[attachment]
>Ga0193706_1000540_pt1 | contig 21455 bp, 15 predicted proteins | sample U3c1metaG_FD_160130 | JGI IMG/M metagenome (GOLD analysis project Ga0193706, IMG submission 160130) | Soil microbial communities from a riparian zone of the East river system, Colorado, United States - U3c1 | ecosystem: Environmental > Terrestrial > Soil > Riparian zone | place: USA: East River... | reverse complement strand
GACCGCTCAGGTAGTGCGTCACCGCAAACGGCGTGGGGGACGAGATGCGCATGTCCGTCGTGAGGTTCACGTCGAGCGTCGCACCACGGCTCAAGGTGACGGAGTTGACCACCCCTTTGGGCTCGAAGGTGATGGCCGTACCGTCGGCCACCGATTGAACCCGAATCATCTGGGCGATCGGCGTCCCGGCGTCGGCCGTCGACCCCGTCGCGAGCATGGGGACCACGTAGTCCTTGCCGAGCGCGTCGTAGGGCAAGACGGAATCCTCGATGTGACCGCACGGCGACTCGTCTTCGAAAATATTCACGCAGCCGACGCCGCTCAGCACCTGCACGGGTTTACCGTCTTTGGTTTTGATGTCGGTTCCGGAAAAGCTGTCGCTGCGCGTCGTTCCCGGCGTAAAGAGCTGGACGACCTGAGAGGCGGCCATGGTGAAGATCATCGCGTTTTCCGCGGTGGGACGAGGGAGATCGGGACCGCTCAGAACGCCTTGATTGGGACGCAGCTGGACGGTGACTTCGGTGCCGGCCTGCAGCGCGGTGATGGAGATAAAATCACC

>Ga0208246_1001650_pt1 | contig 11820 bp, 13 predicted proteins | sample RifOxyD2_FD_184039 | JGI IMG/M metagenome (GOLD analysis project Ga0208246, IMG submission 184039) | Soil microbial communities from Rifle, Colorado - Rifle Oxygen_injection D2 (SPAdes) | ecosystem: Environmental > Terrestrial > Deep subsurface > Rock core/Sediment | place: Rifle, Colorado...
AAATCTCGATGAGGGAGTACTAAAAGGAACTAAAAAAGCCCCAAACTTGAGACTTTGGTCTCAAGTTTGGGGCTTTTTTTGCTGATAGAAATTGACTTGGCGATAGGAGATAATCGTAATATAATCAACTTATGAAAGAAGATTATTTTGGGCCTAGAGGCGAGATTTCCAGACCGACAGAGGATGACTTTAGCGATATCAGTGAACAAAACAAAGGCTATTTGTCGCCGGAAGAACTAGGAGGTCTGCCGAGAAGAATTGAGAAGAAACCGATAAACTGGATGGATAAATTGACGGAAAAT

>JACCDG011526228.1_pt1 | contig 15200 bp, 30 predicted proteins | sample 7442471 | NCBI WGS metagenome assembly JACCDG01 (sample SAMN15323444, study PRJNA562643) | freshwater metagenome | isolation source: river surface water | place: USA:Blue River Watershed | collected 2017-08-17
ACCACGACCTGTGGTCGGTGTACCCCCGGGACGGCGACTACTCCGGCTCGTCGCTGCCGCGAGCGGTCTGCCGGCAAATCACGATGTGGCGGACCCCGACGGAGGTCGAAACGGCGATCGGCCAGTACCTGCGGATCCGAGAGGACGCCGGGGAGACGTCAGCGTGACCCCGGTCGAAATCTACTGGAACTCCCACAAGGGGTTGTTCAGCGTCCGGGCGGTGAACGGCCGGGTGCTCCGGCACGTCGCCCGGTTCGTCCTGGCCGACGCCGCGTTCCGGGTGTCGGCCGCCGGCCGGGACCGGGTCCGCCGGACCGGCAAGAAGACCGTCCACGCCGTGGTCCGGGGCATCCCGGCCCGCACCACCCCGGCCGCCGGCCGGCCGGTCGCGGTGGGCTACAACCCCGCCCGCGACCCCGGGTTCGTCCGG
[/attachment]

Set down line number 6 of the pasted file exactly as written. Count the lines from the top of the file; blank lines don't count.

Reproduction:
ACCACGACCTGTGGTCGGTGTACCCCCGGGACGGCGACTACTCCGGCTCGTCGCTGCCGCGAGCGGTCTGCCGGCAAATCACGATGTGGCGGACCCCGACGGAGGTCGAAACGGCGATCGGCCAGTACCTGCGGATCCGAGAGGACGCCGGGGAGACGTCAGCGTGACCCCGGTCGAAATCTACTGGAACTCCCACAAGGGGTTGTTCAGCGTCCGGGCGGTGAACGGCCGGGTGCTCCGGCACGTCGCCCGGTTCGTCCTGGCCGACGCCGCGTTCCGGGTGTCGGCCGCCGGCCGGGACCGGGTCCGCCGGACCGGCAAGAAGACCGTCCACGCCGTGGTCCGGGGCATCCCGGCCCGCACCACCCCGGCCGCCGGCCGGCCGGTCGCGGTGGGCTACAACCCCGCCCGCGACCCCGGGTTCGTCCGG